2. Avoid Displays of Wealth. Since Inhambane is a poor city with around half the population being below the poverty line, petty theft that can turn violent is a concern. If you flash expensive items in public, you could become the next victim of criminals. It’s also considered rude to display such wealth when there are starving children in the street. To avoid these issues, keep expensive belongings at home.
  3. Avoid Remote Areas. The uncrowded beaches are among the best aspects of visiting coastal cities like Inhambane. However, don’t go to places with no individuals or only a handful since crime is more likely to occur when no witnesses are present. This also applies to venturing out into the countryside, unless with an experienced tour guide and in a group.
  4. Be Aware of Your Surroundings. While you don’t need to be so on edge that it will ruin your vacation, always keep an eye on who and what is happening around you. If you experience suspicious activity or behavior, leave the area. Trusting your instincts is critical; if something feels off, it most likely is.
  5. Be Discreet with LGBTQ Public Affection. LGBTQ activity is illegal in the country, so those visiting must be incredibly discreet with public displays of affection. Mozambique is a highly religious and traditional country, so it’s best to avoid any public displays of affection, regardless of your preference. Although you won’t be jailed or fined, respecting the local culture is important.
  6. Don’t Photograph Specific Buildings. Photographing different buildings around the city is illegal, specifically government buildings. However, if you’re unsure, it’s best to ask for permission from your tour guide or local police. Those who disregard this tip can be fined or hassled by police, so it’s always best to ask first.
  7. Don’t Travel After Dark. Traveling after dark is not advisable for those traveling alone or in a small group. Larger groups will have less of an issue, but always being aware of your surroundings is essential. Inhambane is generally safe at night when remaining in the main areas with plenty of people. Local transportation can be unpredictable, and deserted areas are criminal havens.
  8. Lock Your Doors. Criminals in Inhambane often snatch items from vehicles, even when it’s moving. Therefore, ride with the windows up and doors locked to avoid being the next victim. This safety tip applies to your accommodation since criminals will not hesitate to enter unlocked rooms. Although resorts tend to be safe, there are occasional attacks on tourists, so it’s important to keep the room still locked.
  9. Stay Away from Demonstrations. Surprisingly, political demonstrations are rare in Inhambane, but if one occurs, you must be vigilant. Protests that may start peacefully often become violent and can change locations quickly. In October 2019, vandalism and violence overshadowed peaceful parliamentary elections. In 2010, protestors took to the streets against rising food prices, which led to violence.
  10. Utilize TSA Approved Locks. Many flights into Mozambique require a transfer through Johannesburg, where belongings from luggage are subjected to theft. A TSA-approved lock will further help secure your belongings and keep items safe. For this reason, it’s critical to purchase travel insurance before traveling to Mozambique.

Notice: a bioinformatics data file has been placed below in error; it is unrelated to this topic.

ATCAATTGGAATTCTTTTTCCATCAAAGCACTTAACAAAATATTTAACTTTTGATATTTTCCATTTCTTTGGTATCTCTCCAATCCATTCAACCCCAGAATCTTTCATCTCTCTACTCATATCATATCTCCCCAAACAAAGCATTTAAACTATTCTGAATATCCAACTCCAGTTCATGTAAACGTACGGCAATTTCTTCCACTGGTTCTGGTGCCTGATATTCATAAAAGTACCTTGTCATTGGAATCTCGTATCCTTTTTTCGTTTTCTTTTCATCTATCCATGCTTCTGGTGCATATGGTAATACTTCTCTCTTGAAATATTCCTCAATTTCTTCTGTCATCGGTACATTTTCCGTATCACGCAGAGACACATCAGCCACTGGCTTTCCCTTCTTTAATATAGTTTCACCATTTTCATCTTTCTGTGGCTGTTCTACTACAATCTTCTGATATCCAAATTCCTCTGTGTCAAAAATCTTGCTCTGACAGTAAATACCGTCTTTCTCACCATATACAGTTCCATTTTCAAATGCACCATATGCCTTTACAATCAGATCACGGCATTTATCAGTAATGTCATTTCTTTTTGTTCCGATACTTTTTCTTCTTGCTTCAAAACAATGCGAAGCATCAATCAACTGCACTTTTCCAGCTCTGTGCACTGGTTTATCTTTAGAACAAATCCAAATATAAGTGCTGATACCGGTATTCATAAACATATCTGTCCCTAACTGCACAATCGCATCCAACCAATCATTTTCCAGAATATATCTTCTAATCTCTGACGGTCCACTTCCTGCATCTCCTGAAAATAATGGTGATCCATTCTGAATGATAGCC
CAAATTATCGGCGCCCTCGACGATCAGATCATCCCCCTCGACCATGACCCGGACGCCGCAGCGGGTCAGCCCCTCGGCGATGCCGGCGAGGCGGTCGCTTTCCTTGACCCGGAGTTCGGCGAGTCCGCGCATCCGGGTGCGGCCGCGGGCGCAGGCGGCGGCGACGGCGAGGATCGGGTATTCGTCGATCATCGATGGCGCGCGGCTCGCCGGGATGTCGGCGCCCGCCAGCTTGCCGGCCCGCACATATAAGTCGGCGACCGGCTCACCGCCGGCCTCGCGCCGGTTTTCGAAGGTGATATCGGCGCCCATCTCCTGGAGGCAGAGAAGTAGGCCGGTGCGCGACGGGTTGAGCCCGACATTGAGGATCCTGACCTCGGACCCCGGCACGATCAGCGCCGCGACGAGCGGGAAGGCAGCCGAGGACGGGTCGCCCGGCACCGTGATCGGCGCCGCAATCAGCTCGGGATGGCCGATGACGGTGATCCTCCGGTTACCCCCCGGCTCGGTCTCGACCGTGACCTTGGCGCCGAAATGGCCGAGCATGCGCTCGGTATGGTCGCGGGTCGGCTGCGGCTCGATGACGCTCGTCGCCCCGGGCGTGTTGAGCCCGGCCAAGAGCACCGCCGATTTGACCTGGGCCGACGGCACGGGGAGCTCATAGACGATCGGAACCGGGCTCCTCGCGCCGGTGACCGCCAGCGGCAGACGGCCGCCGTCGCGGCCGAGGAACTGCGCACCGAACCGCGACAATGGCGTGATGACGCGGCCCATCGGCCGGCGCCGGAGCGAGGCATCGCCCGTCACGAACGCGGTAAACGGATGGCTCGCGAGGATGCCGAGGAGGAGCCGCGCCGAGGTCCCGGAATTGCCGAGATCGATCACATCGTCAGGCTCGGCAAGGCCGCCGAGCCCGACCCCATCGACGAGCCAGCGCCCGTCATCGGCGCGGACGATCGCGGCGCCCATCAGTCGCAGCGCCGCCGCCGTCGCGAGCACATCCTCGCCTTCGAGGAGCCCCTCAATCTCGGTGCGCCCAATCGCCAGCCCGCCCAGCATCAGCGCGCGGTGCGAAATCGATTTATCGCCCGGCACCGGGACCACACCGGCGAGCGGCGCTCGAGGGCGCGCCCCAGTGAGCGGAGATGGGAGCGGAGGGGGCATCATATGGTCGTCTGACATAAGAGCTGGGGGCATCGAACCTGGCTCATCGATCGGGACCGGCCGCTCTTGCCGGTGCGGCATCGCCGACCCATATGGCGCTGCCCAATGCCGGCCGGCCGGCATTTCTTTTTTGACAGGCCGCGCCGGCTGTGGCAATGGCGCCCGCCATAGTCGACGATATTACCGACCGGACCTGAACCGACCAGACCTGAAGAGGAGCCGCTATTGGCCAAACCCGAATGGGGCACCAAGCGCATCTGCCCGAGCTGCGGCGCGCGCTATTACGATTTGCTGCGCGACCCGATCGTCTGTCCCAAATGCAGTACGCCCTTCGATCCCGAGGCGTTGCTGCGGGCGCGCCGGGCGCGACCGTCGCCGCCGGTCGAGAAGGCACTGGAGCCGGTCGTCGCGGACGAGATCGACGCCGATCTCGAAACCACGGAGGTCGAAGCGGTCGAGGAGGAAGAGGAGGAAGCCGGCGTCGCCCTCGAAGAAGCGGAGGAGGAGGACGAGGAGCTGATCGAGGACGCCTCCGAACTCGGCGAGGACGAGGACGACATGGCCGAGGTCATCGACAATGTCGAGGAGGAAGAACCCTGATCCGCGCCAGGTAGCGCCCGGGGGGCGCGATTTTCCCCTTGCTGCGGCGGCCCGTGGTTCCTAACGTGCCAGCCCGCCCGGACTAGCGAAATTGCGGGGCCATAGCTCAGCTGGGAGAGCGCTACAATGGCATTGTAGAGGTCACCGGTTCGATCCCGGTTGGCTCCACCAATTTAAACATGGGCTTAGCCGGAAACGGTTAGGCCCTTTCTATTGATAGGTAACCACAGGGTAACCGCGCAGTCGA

So... How Safe Is Inhambane Really?

Visitors to Inhambane must exercise a high level of caution due to potential terrorism, kidnapping, crime, and health issues.

While most visitors won’t experience any issues but could be involved in petty crime, it’s always best to be prepared for the worst.

It’s important to check with your local government to understand the updated risks of traveling to Inhambane.

Currently, the U.S. Government advises increased caution when visiting.

The Canadian and Australian Governments cite a high degree of caution.

How Does Inhambane Compare?

CitySafety Index
Bazaruto Archipelago62
Quirimbas Archipelago68
Niagara Falls (Canada)87
Calgary (Canada)82
Buenos Aires (Argentina)60
Vancouver (Canada)82
Cordoba (Argentina)61
Toronto (Canada)81

Useful Information



Unless you’re a resident of a different African nation, a visa is required before flying to Mozambique. While a visa can be acquired at the border, obtaining the document before arrival is advisable as the government sometimes doesn’t issue it. Prices can also vary at the border based on who works that day.



The currency in Inhambane and across the country is the Mozambican Metical, which cannot be exchanged for U.S. Dollars at the end of your trip. Some places in the city will accept the South African Rand and U.S. Dollars but don’t rely on this. Also, many places accept debit and credit cards, and traveler’s checks.



Inhambane has a tropical climate that’s hot and humid year-round due to the coastal location. Winter runs from May through October, and it produces drier and colder air. The rainy season picks up shortly after the dry season, starting in November and ending in April.



Inhambane has an airport within the city limits, only a four-minute drive from the city center. The next closest airport is Vilankulu, which is a four-hour and 30-minute drive.

Travel Insurance

Travel Insurance

Travel insurance is always recommended when visiting another country so that you are financially covered in case items are stolen, lost, or delayed. Also, due to the many natural hazards ranging from disease and animal bites to natural disasters, travel insurance also covers emergency medical costs and some or all of the cost of an airlift to a hospital if planning to visit remote areas.

Click here to get an offer for travel insurance

Inhambane Weather Averages (Temperatures)

Jan 27° C
Feb 27° C
Mar 27° C
Apr 25° C
May 23° C
Jun 21° C
Jul 20° C
Aug 21° C
Sep 23° C
Oct 24° C
Nov 25° C
Dec 26° C
Choose Temperature Unit

Average High/Low Temperature

Temperature / MonthJanFebMarAprMayJunJulAugSepOctNovDec

Mozambique - Safety by City

CitySafety Index
Bazaruto Archipelago62
Quirimbas Archipelago68